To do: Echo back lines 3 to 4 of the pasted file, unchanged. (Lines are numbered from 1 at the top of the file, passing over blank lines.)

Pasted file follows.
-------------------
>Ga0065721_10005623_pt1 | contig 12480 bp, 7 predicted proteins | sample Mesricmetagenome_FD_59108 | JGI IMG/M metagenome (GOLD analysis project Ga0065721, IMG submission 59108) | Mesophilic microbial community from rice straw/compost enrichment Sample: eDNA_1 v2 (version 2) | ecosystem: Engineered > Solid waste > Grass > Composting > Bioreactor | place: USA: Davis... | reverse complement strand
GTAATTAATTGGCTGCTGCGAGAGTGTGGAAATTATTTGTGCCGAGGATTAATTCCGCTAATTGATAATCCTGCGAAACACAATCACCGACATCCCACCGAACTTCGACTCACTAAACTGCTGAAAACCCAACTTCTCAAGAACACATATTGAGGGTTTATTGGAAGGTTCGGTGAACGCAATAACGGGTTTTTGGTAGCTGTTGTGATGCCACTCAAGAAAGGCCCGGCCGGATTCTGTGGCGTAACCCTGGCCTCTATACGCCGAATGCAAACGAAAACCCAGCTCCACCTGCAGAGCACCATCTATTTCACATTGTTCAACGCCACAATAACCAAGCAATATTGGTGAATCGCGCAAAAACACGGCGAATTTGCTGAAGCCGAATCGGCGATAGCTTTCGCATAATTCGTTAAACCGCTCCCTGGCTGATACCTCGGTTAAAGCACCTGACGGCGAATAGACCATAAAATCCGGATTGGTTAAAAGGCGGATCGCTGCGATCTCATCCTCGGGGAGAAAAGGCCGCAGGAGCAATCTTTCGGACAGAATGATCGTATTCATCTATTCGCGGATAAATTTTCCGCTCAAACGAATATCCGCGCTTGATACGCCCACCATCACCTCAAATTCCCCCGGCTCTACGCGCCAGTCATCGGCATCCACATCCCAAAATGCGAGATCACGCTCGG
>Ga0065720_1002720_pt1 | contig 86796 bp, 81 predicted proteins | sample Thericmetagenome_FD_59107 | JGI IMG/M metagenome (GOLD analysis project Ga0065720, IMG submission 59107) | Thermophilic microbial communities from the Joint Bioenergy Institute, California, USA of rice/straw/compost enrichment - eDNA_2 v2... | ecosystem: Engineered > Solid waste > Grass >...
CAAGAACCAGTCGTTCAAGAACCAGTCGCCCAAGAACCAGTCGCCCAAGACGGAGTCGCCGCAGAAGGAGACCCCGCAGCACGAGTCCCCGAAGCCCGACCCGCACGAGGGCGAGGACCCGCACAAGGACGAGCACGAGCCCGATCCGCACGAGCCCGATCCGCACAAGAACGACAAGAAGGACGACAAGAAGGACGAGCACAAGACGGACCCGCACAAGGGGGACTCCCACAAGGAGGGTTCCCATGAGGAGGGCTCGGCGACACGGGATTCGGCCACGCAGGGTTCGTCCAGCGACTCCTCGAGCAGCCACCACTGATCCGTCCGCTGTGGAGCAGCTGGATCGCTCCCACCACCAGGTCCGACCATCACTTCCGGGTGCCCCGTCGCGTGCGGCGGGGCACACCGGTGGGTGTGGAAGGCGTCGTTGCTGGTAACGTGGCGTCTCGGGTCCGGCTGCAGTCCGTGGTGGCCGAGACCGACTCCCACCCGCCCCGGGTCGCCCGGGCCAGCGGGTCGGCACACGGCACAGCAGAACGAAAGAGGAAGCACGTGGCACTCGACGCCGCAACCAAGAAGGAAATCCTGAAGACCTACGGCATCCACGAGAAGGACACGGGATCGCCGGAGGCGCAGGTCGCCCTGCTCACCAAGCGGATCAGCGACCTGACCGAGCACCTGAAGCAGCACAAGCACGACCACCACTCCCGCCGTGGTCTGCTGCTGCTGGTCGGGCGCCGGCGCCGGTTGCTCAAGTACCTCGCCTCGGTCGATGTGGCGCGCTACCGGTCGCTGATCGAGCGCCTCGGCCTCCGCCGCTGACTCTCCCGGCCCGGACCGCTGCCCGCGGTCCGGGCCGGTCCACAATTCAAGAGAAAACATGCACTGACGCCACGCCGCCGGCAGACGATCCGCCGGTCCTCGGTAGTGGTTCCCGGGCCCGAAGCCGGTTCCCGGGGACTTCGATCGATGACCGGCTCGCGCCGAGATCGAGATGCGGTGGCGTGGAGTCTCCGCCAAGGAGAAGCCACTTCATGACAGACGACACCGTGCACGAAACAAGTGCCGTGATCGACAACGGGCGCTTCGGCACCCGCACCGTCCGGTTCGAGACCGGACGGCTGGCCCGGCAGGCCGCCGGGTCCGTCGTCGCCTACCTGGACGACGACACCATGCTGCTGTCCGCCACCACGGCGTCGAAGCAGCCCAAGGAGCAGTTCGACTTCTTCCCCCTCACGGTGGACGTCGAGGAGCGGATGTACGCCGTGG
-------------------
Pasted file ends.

>Ga0065720_1002720_pt1 | contig 86796 bp, 81 predicted proteins | sample Thericmetagenome_FD_59107 | JGI IMG/M metagenome (GOLD analysis project Ga0065720, IMG submission 59107) | Thermophilic microbial communities from the Joint Bioenergy Institute, California, USA of rice/straw/compost enrichment - eDNA_2 v2... | ecosystem: Engineered > Solid waste > Grass >...
CAAGAACCAGTCGTTCAAGAACCAGTCGCCCAAGAACCAGTCGCCCAAGACGGAGTCGCCGCAGAAGGAGACCCCGCAGCACGAGTCCCCGAAGCCCGACCCGCACGAGGGCGAGGACCCGCACAAGGACGAGCACGAGCCCGATCCGCACGAGCCCGATCCGCACAAGAACGACAAGAAGGACGACAAGAAGGACGAGCACAAGACGGACCCGCACAAGGGGGACTCCCACAAGGAGGGTTCCCATGAGGAGGGCTCGGCGACACGGGATTCGGCCACGCAGGGTTCGTCCAGCGACTCCTCGAGCAGCCACCACTGATCCGTCCGCTGTGGAGCAGCTGGATCGCTCCCACCACCAGGTCCGACCATCACTTCCGGGTGCCCCGTCGCGTGCGGCGGGGCACACCGGTGGGTGTGGAAGGCGTCGTTGCTGGTAACGTGGCGTCTCGGGTCCGGCTGCAGTCCGTGGTGGCCGAGACCGACTCCCACCCGCCCCGGGTCGCCCGGGCCAGCGGGTCGGCACACGGCACAGCAGAACGAAAGAGGAAGCACGTGGCACTCGACGCCGCAACCAAGAAGGAAATCCTGAAGACCTACGGCATCCACGAGAAGGACACGGGATCGCCGGAGGCGCAGGTCGCCCTGCTCACCAAGCGGATCAGCGACCTGACCGAGCACCTGAAGCAGCACAAGCACGACCACCACTCCCGCCGTGGTCTGCTGCTGCTGGTCGGGCGCCGGCGCCGGTTGCTCAAGTACCTCGCCTCGGTCGATGTGGCGCGCTACCGGTCGCTGATCGAGCGCCTCGGCCTCCGCCGCTGACTCTCCCGGCCCGGACCGCTGCCCGCGGTCCGGGCCGGTCCACAATTCAAGAGAAAACATGCACTGACGCCACGCCGCCGGCAGACGATCCGCCGGTCCTCGGTAGTGGTTCCCGGGCCCGAAGCCGGTTCCCGGGGACTTCGATCGATGACCGGCTCGCGCCGAGATCGAGATGCGGTGGCGTGGAGTCTCCGCCAAGGAGAAGCCACTTCATGACAGACGACACCGTGCACGAAACAAGTGCCGTGATCGACAACGGGCGCTTCGGCACCCGCACCGTCCGGTTCGAGACCGGACGGCTGGCCCGGCAGGCCGCCGGGTCCGTCGTCGCCTACCTGGACGACGACACCATGCTGCTGTCCGCCACCACGGCGTCGAAGCAGCCCAAGGAGCAGTTCGACTTCTTCCCCCTCACGGTGGACGTCGAGGAGCGGATGTACGCCGTGG